*-yes they were Maori.

6 comments:

  1. E.A asks "Is New Zealand really ready to talk about Immigration?". Well, some of us are, though not all may be ready to listen.

    From the time they left their ancestral Eden, human beings have been migrants. They have also been territorial as illustrated in the phrase "tangata whenua". What happens when migrants come into contact with tangata whenua? That depends on the tikanga of the respective parties. When Tuhourangi lost their lands at Te Wairoa to the Tarawera eruption in 1886 Ngati Whakaue made them welcome and gave land at Ngapuna where they could re-establish themselves, and where many remain to this day. The tikanga that applied was manaakitanga - hospitality to the visitor or stranger - which may be almost as old as the countervailing territorial instinct. That happy migration arrangement between Tuhourangi and Ngati Whakaue may have owed something to the fact that the the two tribes were closely related within the Arawa waka, but more fundamentally the hospitality of Ngati Whakaue was extended because both Tuhourangi and Ngati Whakaue subscribed to the tikanga of manaakitanga.

    Should New Zealanders use their status of tangata whenua to show the same spirit of manaakitanga to the thousands of would be immigrants who want to settle in this country? Perhaps they should. But they are unlikely to do so for a very simple reason. Neither they nor the immigrants have a strong commitment to manaakitanga. The New Zealanders of today are obsessed with territoriality - under the legal guise of "property" - and so, the evidence suggests, are most, if not all of the new immigrants and would-be immigrants. That does not mean that strife between immigrants and those who consider themselves to be tangata whenua or native New Zealanders is inevitable, but it definitely raises the odds on conflict.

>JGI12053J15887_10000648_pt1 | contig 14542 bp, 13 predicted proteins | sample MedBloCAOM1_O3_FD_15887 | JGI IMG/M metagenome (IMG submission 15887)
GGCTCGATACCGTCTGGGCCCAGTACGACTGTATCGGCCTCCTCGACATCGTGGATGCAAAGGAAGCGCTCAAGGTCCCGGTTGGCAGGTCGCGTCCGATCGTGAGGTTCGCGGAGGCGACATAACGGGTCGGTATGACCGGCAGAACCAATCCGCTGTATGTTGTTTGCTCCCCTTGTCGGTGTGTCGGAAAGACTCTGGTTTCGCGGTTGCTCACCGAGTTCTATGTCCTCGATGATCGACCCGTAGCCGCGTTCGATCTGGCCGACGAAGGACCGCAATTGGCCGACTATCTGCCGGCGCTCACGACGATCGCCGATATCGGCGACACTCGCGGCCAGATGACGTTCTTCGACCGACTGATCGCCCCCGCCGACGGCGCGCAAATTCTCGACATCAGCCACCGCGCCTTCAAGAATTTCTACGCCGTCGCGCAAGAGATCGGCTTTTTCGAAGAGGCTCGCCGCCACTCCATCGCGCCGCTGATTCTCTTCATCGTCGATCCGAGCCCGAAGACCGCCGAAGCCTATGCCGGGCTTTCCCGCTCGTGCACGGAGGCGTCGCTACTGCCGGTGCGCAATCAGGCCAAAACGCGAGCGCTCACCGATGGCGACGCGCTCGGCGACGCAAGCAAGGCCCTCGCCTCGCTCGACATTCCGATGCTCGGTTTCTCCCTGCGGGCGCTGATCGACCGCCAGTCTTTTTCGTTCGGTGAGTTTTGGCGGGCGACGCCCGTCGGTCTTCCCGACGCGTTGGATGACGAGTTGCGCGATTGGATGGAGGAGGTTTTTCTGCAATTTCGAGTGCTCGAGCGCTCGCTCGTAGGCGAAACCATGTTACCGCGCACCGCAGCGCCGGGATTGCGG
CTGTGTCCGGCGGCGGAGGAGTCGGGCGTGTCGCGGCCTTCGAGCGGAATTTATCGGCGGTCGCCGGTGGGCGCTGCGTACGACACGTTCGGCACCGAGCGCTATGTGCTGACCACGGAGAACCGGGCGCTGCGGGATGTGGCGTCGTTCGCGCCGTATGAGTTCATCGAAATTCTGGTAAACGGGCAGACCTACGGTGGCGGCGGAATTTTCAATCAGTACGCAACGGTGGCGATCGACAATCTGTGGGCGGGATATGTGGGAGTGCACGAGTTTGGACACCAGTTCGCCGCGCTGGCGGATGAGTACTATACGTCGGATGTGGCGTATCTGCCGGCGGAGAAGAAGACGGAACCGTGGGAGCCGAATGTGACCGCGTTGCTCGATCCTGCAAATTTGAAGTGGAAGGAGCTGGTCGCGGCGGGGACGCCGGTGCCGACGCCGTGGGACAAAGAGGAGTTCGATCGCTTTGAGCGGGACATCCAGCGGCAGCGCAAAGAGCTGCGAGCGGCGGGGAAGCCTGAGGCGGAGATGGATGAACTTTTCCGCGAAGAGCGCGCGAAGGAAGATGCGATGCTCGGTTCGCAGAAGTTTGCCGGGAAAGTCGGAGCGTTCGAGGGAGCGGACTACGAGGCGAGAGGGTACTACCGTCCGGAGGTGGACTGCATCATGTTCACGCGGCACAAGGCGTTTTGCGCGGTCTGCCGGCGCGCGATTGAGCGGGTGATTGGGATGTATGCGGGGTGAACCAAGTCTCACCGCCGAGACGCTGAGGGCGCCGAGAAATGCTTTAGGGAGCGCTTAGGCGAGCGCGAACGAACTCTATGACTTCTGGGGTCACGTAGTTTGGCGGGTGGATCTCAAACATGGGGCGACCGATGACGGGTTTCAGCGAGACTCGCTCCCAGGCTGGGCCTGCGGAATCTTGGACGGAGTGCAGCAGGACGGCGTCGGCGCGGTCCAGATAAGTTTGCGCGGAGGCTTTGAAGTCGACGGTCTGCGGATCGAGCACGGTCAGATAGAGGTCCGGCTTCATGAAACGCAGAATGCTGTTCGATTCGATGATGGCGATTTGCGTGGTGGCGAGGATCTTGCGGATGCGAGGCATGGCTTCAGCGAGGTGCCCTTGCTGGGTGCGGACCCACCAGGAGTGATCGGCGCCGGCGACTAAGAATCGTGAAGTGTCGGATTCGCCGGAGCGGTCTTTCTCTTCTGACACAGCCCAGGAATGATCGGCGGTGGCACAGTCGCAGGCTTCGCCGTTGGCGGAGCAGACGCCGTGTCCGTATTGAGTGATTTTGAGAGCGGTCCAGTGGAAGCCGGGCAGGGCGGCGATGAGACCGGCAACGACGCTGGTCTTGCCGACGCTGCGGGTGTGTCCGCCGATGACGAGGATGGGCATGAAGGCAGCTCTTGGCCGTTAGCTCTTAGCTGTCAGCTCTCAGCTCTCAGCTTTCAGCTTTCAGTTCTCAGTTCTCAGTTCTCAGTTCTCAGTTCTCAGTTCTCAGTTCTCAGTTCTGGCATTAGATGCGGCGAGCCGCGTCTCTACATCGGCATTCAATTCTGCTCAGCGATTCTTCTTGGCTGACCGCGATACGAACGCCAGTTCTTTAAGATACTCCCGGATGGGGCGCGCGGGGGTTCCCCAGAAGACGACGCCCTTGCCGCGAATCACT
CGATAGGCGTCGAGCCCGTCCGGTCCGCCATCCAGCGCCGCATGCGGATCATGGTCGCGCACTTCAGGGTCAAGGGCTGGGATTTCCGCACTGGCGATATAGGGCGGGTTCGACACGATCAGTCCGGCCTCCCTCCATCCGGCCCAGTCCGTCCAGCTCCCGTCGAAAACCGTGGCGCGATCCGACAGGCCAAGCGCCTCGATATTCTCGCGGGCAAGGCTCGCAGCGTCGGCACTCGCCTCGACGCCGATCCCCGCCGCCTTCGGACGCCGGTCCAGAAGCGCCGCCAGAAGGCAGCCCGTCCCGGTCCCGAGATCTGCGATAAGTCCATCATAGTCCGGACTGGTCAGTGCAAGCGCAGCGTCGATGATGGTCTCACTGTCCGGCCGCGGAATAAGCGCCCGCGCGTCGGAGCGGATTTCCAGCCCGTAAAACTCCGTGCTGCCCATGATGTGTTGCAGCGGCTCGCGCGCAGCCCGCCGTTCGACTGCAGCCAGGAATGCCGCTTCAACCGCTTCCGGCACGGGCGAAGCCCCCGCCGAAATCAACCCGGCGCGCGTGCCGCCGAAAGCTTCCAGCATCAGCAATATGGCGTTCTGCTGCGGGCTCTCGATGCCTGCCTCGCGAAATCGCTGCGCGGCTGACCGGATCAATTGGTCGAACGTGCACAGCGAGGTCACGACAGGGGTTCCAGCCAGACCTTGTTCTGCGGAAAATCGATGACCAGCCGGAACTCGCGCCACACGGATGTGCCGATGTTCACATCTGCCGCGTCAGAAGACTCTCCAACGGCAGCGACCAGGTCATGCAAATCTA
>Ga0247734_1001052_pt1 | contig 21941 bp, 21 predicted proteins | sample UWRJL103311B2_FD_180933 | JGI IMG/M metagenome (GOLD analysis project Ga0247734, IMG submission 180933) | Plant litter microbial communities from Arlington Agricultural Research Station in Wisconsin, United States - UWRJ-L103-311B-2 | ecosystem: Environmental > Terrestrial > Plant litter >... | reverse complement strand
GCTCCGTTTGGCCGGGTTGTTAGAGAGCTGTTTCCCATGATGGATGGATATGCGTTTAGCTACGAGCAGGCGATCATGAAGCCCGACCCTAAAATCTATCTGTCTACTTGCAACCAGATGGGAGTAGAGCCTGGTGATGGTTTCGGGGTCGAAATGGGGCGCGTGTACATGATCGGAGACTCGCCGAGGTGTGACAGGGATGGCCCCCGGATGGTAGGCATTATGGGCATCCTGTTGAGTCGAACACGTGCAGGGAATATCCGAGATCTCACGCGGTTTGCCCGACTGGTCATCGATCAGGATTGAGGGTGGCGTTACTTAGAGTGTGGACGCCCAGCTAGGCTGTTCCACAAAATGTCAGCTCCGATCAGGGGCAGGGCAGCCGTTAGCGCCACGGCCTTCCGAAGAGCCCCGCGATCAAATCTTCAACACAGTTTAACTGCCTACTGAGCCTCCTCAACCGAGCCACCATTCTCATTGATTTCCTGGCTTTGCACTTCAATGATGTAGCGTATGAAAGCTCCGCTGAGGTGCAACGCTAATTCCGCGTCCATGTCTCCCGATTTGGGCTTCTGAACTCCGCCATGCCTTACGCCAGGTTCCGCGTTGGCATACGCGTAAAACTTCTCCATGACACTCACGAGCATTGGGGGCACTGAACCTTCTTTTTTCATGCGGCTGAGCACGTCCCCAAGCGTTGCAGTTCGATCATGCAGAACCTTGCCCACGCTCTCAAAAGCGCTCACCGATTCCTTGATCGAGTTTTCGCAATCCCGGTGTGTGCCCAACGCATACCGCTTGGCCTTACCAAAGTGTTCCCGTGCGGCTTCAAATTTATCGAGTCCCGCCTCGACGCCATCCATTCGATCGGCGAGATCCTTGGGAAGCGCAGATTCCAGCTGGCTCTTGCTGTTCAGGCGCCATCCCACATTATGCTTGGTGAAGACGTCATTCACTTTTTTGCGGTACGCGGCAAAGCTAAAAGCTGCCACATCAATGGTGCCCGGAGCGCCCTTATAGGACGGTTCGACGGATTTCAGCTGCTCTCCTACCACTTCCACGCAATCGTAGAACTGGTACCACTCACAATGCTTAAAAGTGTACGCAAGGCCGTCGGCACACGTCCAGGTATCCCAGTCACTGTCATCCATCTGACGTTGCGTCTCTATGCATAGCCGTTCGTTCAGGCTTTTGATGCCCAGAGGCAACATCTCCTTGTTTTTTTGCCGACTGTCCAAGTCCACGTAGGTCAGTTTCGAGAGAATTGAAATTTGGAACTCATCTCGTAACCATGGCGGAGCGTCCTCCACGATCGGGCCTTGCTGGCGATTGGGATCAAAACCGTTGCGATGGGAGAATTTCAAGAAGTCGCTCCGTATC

The often cited fact that all nations are made up of migrants has little moral or practical impact. Once people have established themselves in a land, or on a piece of property, the territorial instinct takes charge by default. New arrivals may be discouraged, resisted or evicted, and the only way of mitigating that territorial instinct is through a strong tikanga which respects the situation, rights, interests and desires of both tangata whenua and manuhiri.

    The questions around immigration into New Zealand in 2016 are of course much more complex than the plight of Tuhourangi in 1886. People are migrating to New Zealand for a great range of reasons, and there are similarly wide-ranging consequences for native New Zealanders. Government corruption, both here and abroad, has further complicated the immigration debate.

    In settled times the natural ebb and flow of migration takes place on a small scale and has little discernable social impact. Mass migrations occur in times of crisis, principally war and famine (or at a lower level political conflict and economic distress). They depopulate the countries in crisis and profoundly change the demographic structure of the countries in which the migrants seek refuge. Such migrations are largely spontaneous and the decision to migrate is made by the migrants themselves, with the receiving countries at best playing a passive role. They have occurred throughout history, with one of the earliest recorded examples being the movement of the people of Israel into and out of Egypt.

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    1. To continue..